Review: Danny Brown – “Old”

Authenticity in hip-hop, for whatever reason, is a prized commodity. No matter what you rap about, the inevitable question surfaces: “are you for real?” On the surface, Danny Brown seems like a prime candidate for such suspicions of realness. A 31-year old guy with no front teeth, skinny jeans, half a haircut and a spaced-out voice rapping about fucking groupies, tripping balls and slinging dope? If it sounds like a joke, the music is anything but. With Old, Danny silences his naysayers while both satisfying his existing fanbase and welcoming new listeners.

Success is a long time coming for Danny Brown. If you really want the full scoop on the Detroit native’s past, check out Complex’s beautiful cover story. In terms of his rap career, Danny’s undergone something of a career rennaissance in the past three years. Starting with The Hybrid in 2010, Danny adopted a more cartoonish persona created after experiencing the effects of Adderall. The success of that tape led him to sign to Fool’s Gold Records, where he released the critically-acclaimed XXX in 2011. Two years, a couple loose singles, and a slew of feature verses later, and Danny’s label debut has finally hit shelves.

Despite its standard runtime of around an hour, Old feels like a double LP, as the album is carefully divided into two parts, delineated by the tracks “Side A” and “Side B.” The first half harks back to Danny’s pre-Hybrid days, delivering gritty stories of drug dealing and what life was like for Brown as a kid. The majority of the tracks are delivered in a more natural tone than his zooted persona. The stories he tells, like watching a crack fiend light a pipe directly off a stove top on “Torture,” are as gritty and authentic as any artist today. If you initially approach the album expecting the hyperactive persona that’s made Danny popular, you’re sure to be thrown for a loop.

The second half of the album dives into the Danny Brown from XXX, the fanatical molly-user with freaky sex on the brain. If I could choose the soundtrack to a felony, this is the music I would choose. Where Side A harbored pent-up aggression and resentment, Side B serves as the vent. When Danny snarls the hook to “Side B (Dope Song),” I get the barely containable urge to flip over my desk and punch a hole in a wall. This feeling carries through the heart-thumping single “Dip” and lasts until the closing track “Float On,” in which Danny lays bare the struggle of creating the album you’re listening to. It’s a welcome end to the madness, and brings you back to the Danny from Side A, leaving you with a rounded view of his character.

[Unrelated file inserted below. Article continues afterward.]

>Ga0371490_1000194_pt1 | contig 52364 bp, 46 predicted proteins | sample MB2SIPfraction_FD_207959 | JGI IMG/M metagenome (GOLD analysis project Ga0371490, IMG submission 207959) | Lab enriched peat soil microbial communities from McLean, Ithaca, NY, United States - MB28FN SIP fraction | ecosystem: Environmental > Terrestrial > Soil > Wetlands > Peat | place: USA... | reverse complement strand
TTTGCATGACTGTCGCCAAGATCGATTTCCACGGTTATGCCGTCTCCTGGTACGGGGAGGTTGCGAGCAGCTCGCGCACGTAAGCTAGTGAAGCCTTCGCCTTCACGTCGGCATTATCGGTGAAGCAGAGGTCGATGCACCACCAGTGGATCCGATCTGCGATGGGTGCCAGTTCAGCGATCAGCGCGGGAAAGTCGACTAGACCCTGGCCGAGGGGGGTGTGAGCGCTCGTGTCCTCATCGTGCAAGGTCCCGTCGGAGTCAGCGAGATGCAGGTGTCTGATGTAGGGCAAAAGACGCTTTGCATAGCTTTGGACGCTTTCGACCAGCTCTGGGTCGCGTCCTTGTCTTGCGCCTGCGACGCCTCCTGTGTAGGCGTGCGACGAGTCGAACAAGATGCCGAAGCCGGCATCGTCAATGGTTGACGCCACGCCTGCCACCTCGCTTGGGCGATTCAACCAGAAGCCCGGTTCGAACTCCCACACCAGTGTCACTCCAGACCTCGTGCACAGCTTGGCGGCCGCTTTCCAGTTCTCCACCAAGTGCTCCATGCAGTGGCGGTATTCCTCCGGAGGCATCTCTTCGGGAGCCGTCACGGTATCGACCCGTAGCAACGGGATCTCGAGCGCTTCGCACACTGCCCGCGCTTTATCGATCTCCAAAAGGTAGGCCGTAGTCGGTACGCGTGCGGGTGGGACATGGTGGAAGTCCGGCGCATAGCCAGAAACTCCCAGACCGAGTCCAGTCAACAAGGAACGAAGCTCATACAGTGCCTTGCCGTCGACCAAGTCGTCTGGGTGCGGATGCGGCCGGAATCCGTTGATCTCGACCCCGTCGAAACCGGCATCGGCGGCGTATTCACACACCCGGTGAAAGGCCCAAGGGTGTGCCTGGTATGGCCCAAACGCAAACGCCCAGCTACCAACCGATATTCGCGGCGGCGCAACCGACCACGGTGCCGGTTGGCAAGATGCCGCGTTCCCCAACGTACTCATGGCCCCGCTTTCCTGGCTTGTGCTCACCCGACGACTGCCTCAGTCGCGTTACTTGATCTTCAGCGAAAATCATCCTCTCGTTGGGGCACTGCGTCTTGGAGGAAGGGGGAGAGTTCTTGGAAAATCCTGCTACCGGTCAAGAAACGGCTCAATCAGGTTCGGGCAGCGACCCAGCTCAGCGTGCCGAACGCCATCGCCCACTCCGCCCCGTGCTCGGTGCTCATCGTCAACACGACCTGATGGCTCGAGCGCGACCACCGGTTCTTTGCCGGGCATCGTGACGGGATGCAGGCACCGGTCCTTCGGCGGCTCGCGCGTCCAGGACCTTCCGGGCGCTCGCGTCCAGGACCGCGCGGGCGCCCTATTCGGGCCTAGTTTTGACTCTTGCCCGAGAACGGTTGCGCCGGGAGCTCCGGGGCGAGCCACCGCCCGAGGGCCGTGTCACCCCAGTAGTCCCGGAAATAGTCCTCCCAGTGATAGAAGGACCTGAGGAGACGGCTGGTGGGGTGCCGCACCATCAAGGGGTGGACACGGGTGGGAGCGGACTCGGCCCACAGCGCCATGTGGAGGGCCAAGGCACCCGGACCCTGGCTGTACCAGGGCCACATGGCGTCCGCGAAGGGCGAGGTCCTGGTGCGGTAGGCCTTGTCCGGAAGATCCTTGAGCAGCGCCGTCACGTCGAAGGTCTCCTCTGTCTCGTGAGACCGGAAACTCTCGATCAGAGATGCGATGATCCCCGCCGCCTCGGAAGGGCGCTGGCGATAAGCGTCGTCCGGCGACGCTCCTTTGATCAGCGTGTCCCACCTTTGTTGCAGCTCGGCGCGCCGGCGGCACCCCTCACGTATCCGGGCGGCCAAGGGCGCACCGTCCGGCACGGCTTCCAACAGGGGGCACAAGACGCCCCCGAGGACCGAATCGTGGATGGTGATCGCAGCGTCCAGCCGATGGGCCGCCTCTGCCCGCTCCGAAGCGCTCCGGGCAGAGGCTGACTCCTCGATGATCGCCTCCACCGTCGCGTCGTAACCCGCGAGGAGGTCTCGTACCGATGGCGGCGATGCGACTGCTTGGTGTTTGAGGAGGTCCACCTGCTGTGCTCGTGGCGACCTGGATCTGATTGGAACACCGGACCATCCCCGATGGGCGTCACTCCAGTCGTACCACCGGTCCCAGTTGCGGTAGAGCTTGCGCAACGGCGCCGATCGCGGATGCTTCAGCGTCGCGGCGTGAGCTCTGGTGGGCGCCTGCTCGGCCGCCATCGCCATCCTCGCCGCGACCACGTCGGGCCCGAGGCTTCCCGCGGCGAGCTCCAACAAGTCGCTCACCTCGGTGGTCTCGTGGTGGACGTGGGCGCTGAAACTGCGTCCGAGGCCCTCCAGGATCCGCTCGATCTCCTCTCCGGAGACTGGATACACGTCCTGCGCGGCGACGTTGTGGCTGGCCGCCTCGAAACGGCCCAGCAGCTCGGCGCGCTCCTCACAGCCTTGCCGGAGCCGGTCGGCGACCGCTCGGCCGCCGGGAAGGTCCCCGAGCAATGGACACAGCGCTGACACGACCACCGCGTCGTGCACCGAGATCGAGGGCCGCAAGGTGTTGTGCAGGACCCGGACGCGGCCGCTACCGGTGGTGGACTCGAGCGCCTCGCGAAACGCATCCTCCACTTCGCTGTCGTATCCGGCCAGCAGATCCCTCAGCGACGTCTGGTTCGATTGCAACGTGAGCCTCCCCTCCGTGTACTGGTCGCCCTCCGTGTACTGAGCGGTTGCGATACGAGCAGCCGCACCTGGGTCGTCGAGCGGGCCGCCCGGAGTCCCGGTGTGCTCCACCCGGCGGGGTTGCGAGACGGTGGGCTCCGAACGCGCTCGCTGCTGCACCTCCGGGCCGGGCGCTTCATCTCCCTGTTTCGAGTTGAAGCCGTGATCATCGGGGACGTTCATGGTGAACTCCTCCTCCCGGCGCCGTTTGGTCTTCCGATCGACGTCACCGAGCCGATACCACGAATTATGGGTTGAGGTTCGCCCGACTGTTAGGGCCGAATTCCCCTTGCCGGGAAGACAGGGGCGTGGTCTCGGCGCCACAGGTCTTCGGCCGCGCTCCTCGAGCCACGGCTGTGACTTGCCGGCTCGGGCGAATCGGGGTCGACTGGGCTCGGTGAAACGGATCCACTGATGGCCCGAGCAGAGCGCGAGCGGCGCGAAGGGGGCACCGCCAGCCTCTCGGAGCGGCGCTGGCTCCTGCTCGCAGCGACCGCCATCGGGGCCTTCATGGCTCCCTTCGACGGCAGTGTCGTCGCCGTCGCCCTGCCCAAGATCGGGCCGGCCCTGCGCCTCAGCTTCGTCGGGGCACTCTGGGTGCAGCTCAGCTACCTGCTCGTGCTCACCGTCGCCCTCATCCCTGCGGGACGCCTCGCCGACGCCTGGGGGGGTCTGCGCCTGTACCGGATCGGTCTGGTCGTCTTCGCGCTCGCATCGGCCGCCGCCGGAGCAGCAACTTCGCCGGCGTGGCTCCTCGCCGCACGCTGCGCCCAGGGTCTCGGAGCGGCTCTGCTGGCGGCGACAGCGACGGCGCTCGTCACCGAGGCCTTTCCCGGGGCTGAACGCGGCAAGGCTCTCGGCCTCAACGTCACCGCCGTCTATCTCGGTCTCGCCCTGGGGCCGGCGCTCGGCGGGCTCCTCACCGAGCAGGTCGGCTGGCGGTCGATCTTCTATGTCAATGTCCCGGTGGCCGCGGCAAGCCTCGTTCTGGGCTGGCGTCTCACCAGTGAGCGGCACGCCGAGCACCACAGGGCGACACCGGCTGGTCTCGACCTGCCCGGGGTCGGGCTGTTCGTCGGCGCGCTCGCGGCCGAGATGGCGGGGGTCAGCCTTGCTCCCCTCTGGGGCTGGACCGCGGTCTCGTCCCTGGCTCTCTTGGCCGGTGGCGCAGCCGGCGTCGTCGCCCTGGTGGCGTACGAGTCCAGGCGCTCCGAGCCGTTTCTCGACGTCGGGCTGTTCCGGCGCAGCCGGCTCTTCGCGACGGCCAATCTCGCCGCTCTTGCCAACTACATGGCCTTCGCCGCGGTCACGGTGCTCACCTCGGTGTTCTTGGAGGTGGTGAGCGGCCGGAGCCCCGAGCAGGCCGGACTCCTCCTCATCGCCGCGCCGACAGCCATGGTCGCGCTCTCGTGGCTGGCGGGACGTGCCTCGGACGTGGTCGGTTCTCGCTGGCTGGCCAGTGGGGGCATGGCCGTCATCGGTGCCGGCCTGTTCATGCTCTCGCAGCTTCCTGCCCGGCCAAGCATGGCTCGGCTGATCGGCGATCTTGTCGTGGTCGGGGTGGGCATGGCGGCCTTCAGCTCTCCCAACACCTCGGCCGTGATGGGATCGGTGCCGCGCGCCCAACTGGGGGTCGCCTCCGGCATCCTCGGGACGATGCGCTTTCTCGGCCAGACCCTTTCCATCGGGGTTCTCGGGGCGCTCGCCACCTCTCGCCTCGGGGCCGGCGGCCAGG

Perhaps due to his veteran status, Danny’s official debut doesn’t suffer the same pains as other rapper’s initial efforts. No song overstays its welcome, as every track besides “Kush Coma” clocks in at under 4 minutes. It allows the album to flow without ever growing stale. No guest spot seems forced, and Danny feels at home with everyone he works with, from Freddie Gibbs to Purity Ring. The production of the album commands your attention; multiple listens are required to truly dig into Danny’s substantial lyricism because the beats are so gripping. If there is a flaw, it’s that the connection between the two sides is somewhat flimsy, as they feel like two different albums until the very end. Even so, they’re two very good albums, so it’s really just nitpicking.

Danny’s got his finger on the pulse of his fans, and Old is like the best of both of Danny Brown’s worlds. On “Side A,” he raps “they want that old Danny Brown / to bag up and sell a whole pound.” While that’s not who he is anymore, he still gives those fans an album’s worth of material before appealing to his newer fans with Side B. It’s a testament to Brown’s natural charisma and skill that it doesn’t come off as stilted or “fake.” Old is an album shows that you can be crazy and down-to-earth, a tortured soul and a party animal, thoughtful and mindless. Life doesn’t deal in absolute definition, and neither should rap.

Score: A

Favorite Tracks: “The Return,” “25 Bucks,” “Torture,”  “Side B (Dope Song),” “Dip”


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